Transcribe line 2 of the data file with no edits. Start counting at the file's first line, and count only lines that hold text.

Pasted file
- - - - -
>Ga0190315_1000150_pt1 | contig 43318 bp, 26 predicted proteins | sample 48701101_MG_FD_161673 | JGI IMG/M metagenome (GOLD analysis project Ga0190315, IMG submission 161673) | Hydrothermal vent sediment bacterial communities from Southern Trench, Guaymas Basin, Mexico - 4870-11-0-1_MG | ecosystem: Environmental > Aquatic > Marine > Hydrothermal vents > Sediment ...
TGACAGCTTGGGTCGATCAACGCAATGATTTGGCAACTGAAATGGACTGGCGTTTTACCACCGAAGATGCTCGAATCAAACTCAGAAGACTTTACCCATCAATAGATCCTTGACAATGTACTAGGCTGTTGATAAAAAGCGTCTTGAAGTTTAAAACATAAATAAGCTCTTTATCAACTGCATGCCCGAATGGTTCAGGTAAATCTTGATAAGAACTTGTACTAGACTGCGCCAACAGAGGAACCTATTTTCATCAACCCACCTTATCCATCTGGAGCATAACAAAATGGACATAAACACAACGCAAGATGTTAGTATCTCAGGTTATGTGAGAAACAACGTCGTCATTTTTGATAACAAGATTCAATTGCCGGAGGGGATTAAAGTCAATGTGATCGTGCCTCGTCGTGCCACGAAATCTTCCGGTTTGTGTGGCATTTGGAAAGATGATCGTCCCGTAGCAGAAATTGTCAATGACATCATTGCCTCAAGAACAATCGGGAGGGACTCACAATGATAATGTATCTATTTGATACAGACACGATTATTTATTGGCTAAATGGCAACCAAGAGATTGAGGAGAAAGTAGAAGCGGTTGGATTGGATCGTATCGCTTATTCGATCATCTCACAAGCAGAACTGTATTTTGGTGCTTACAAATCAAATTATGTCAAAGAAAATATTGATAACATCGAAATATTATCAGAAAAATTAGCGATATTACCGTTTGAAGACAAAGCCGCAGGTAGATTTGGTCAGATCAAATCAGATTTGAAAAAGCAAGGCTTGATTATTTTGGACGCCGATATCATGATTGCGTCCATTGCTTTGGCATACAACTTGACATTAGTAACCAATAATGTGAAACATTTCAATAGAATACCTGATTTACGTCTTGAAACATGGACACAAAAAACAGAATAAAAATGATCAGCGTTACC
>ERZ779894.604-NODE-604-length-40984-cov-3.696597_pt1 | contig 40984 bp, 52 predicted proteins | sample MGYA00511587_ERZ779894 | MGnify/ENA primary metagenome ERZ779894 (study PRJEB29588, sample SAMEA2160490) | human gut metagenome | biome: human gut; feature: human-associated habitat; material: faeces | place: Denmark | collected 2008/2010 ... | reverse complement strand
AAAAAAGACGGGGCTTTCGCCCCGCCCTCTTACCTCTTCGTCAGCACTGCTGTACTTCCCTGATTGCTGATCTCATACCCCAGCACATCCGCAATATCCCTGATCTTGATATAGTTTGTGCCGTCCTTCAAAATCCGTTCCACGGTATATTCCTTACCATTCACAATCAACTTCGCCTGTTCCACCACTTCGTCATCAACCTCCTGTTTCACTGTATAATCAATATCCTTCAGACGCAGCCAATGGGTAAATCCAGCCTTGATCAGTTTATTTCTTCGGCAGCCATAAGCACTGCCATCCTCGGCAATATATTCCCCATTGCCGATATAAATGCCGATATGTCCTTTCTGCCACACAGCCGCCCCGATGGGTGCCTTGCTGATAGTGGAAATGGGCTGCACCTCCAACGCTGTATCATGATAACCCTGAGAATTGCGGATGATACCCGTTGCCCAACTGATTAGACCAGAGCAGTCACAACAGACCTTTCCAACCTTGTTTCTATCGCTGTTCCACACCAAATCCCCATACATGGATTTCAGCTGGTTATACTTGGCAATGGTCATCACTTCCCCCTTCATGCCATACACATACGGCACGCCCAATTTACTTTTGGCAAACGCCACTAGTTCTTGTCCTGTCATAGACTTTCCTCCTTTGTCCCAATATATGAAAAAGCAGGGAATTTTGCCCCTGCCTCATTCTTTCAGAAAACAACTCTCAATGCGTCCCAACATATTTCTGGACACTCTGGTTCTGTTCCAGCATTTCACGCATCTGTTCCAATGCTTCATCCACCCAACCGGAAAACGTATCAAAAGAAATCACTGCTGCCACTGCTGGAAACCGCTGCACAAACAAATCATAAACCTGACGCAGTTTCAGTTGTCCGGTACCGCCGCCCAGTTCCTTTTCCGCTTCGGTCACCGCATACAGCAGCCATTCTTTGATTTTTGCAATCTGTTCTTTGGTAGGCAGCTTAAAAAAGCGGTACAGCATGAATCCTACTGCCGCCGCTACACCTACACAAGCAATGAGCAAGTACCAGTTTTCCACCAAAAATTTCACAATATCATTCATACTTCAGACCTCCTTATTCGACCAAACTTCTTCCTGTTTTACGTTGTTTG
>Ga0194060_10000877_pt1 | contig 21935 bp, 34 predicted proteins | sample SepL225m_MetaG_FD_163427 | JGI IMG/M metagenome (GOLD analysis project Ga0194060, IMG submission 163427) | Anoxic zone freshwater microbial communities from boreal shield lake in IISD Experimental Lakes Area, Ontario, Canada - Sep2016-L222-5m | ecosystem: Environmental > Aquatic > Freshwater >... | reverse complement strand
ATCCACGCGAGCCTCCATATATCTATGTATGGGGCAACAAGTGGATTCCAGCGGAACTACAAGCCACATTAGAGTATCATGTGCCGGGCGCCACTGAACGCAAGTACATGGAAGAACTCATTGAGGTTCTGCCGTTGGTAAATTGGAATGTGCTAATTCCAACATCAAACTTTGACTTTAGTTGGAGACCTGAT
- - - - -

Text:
TGACAGCTTGGGTCGATCAACGCAATGATTTGGCAACTGAAATGGACTGGCGTTTTACCACCGAAGATGCTCGAATCAAACTCAGAAGACTTTACCCATCAATAGATCCTTGACAATGTACTAGGCTGTTGATAAAAAGCGTCTTGAAGTTTAAAACATAAATAAGCTCTTTATCAACTGCATGCCCGAATGGTTCAGGTAAATCTTGATAAGAACTTGTACTAGACTGCGCCAACAGAGGAACCTATTTTCATCAACCCACCTTATCCATCTGGAGCATAACAAAATGGACATAAACACAACGCAAGATGTTAGTATCTCAGGTTATGTGAGAAACAACGTCGTCATTTTTGATAACAAGATTCAATTGCCGGAGGGGATTAAAGTCAATGTGATCGTGCCTCGTCGTGCCACGAAATCTTCCGGTTTGTGTGGCATTTGGAAAGATGATCGTCCCGTAGCAGAAATTGTCAATGACATCATTGCCTCAAGAACAATCGGGAGGGACTCACAATGATAATGTATCTATTTGATACAGACACGATTATTTATTGGCTAAATGGCAACCAAGAGATTGAGGAGAAAGTAGAAGCGGTTGGATTGGATCGTATCGCTTATTCGATCATCTCACAAGCAGAACTGTATTTTGGTGCTTACAAATCAAATTATGTCAAAGAAAATATTGATAACATCGAAATATTATCAGAAAAATTAGCGATATTACCGTTTGAAGACAAAGCCGCAGGTAGATTTGGTCAGATCAAATCAGATTTGAAAAAGCAAGGCTTGATTATTTTGGACGCCGATATCATGATTGCGTCCATTGCTTTGGCATACAACTTGACATTAGTAACCAATAATGTGAAACATTTCAATAGAATACCTGATTTACGTCTTGAAACATGGACACAAAAAACAGAATAAAAATGATCAGCGTTACC